Ever wondered what it would be like to wake up with no memory and find yourself stuck inside a creepy Sanatorium? Probably not but that is the very setting that you’re confronted with in The Inpatient and as you can imagine it isn’t going to be a walk in the park to get through this PSVR psychological horror.
The Inpatient is set around 60 years before the events of Until Dawn, so those who have played Until Dawn will have some context to The Inpatient. Prior knowledge of Until Dawn isn’t required although being in the know will give you a greater understanding of what to expect from The Inpatient.
Before you start to your journey inside the mental hell-hole that is Blackwood Sanatorium, you’ll be given the ability to choose the gender and skin colour of your character. From there you can either make use of a DualShock 4 controller or the PS Move controllers.
Once the character specifics have been chosen your journey begins as you wake up in 1952 stuck in a wheelchair with a severe case of amnesia and a Doctor right there pressing you about the tiny bits of memory that you do have. Of course this only leads to you having more questions than you do answers and so with curiosity spiked, it’s off to your room in Blackwood Sanatorium and time to meet your far-from mentally stable roommate. Within the sterile confines of your room you’ll have the opportunity to get used to the control scheme. Word for the wise though, as with most VR games the Move Controllers lend themselves to a much more immersive experience than the Dual Shock 4. You’ll also be able to use your voice to make choices during the game to add further immersion rather than just choosing a sentence on the screen you’ll say it out loud. It’s during these early moments that a couple of things become apparent – 1 you cannot walk backwards and 2 collision detection is a bit off but that being said you can actually see your entire body so unlike most VR games you actually have legs!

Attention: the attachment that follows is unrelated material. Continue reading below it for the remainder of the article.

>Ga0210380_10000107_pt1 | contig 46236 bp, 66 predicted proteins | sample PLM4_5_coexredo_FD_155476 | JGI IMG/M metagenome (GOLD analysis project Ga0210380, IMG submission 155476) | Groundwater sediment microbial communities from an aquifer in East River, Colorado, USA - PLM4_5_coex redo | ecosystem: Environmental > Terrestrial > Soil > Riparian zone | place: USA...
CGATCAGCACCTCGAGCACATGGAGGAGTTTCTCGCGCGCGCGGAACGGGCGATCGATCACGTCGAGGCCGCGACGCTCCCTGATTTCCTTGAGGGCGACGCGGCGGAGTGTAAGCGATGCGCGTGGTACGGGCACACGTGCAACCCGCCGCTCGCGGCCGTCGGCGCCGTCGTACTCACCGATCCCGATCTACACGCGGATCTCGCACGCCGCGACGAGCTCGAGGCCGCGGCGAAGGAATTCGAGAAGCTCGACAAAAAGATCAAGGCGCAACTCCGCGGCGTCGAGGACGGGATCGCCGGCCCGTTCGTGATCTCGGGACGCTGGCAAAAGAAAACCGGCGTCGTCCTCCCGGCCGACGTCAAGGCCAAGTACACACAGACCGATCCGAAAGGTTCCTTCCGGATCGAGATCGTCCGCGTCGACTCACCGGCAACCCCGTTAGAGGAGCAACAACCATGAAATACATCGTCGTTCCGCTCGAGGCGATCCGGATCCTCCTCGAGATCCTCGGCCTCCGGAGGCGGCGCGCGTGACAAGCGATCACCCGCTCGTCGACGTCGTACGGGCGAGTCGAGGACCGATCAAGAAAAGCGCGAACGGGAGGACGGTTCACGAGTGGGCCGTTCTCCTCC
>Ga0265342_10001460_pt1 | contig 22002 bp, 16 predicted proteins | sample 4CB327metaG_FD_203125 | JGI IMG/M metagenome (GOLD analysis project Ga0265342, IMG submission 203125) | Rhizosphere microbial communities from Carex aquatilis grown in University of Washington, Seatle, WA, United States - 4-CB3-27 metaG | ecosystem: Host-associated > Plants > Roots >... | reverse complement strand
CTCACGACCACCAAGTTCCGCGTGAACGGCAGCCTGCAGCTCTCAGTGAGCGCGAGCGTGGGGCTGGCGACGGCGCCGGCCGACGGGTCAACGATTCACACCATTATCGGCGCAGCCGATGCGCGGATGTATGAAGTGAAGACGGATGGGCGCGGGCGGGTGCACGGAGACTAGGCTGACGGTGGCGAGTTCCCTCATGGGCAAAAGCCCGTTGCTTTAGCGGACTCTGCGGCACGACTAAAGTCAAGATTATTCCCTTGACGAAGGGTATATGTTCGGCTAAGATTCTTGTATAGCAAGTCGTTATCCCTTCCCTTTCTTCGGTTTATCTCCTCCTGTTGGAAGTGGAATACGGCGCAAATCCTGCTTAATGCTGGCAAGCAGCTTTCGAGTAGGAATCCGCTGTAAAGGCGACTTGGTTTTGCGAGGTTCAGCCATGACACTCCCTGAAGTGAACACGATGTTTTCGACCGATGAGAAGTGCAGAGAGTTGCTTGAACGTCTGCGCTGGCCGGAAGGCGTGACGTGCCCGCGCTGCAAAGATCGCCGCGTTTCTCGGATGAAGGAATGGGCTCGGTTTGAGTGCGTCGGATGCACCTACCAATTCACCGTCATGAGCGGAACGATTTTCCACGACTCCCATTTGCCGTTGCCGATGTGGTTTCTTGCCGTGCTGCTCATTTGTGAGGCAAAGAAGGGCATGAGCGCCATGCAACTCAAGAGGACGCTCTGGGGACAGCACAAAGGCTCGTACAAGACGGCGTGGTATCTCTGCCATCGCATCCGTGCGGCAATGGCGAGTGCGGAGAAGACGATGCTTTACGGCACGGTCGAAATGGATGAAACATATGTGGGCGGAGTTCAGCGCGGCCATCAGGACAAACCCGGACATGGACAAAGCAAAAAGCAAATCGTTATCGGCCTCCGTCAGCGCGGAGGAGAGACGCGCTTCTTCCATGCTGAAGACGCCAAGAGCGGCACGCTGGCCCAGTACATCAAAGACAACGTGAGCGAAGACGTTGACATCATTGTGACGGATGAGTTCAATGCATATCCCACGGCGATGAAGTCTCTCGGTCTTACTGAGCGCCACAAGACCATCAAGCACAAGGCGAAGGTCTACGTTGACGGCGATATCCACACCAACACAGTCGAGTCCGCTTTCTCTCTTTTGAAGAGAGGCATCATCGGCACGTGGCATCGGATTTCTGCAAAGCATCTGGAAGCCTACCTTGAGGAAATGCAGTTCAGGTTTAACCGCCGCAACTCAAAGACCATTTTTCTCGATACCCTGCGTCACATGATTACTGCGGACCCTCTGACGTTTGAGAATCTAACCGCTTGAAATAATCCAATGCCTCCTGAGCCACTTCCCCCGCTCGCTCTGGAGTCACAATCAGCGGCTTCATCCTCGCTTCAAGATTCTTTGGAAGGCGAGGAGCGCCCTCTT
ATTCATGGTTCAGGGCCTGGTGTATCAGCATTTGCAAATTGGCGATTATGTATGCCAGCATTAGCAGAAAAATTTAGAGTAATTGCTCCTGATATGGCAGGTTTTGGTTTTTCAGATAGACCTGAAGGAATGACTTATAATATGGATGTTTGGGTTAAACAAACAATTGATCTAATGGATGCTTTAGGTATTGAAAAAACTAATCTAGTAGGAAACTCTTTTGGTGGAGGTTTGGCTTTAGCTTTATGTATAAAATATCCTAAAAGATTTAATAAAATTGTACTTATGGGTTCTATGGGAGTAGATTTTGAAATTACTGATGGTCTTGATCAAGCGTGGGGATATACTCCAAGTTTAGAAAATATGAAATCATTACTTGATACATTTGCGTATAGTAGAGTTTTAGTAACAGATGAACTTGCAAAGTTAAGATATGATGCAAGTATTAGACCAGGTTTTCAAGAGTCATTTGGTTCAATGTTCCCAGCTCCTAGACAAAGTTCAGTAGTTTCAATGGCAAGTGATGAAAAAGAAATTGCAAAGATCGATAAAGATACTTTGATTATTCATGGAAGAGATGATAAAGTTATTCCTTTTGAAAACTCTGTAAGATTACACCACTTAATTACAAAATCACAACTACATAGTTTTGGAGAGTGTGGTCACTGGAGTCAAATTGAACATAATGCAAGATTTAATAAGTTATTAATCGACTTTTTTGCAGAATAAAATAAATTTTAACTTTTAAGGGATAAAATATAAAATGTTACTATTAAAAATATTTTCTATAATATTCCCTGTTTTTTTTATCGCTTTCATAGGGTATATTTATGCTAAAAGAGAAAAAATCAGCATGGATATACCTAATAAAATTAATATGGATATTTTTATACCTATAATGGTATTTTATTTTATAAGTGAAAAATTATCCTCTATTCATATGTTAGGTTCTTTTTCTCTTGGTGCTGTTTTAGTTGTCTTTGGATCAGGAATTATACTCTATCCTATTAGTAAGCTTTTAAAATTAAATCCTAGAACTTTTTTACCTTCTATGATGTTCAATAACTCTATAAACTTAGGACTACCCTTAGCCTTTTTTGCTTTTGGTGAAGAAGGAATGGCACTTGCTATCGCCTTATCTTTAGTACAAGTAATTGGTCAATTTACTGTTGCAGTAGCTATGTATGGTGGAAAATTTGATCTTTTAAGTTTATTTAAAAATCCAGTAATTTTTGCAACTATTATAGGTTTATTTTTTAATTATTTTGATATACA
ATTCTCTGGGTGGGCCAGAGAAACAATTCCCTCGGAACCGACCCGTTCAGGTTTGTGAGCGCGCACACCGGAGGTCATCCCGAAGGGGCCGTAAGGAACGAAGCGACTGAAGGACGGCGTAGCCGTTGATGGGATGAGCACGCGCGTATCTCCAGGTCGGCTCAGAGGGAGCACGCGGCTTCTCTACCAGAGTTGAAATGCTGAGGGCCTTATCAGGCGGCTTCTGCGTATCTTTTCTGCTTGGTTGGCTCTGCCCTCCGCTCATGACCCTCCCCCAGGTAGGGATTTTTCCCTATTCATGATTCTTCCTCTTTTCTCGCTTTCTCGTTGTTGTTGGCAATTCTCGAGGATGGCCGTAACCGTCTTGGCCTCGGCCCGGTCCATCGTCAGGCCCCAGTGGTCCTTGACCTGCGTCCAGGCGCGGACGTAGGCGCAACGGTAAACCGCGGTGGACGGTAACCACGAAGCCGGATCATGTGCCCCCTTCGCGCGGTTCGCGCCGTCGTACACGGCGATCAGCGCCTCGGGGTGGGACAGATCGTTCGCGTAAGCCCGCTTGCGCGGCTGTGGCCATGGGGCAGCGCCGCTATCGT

As the game gets going things in the Sanatorium start to get a bit strange (who would have thought right?!). The nurse stops coming round to see how you’re doing, the chef must have died because food no longer comes and instead of human interactions you start to hear a hell of a lot of screaming and wailing coming from all over your lovely mental home.
Everytime you wake up you can take comfort in the fact that your descent into madness gets a little bit closer as your room (and your roommate) deteriorate faster than a pair of undies worn by Fat Bastard. Of course added into that mix is the fact you can remember sweet f-all so it’s safe to say you are pretty much screwed from this point out.
As The Inpatient moves on exploration becomes a key component of the game. It can at times get a bit tedious but one thing the game does very well is focus more on building tension and a sense of dread rather than relying on jump scares. It is the atmosphere within the Sanatorium that quickly immerses you. The exploration can get a bit tedious but The Inpatient’s engrossing use of sound helps compliment the visual cues presented in this unholy asylum. Of course those sounds you hear in this distance eventually start to get closer and closer until you just know that the shit is going to hit the fan at anytime and it’s that sense of impending doom thta gets the heart racing at heart-attack inducing levels. As you near the end of this adventure fans of Until Dawn will notice a little challenge involving lights makes an appearance and it is a tension filled walk from building to building that will have many a player shitting themselves with fear.
A big plus for The Inpatient is that it makes use of Until Dawn’s butterfly effect system which means there is plenty of replayability to the game. Every decision you make within the game will have consequences, thus some questions you may have still have after one playthrough may actually be answered in subsequent playthroughs when you make different decisions.
Perhaps the biggest let down for me is the length of The Inpatient, or lack thereof should I say. The core experience only last about two hours which for a game that is costing around $70 doesn’t offer a particularly strong value proposition. Yes the butterfly effect does mean that additional playthroughs can provide more answers but a couple of hours is just not satisfactory at the price they are charging for The Inpatient despite it being one of the better VR experiences out there.
That being said though, take the price out of it and Supermassive Games have once again proven that they are masters of the horror genre. Until Dawn is an excellent horror game and the Inpatient sits inside that same world created by Until Dawn and compliments it very well (I just wish it were longer).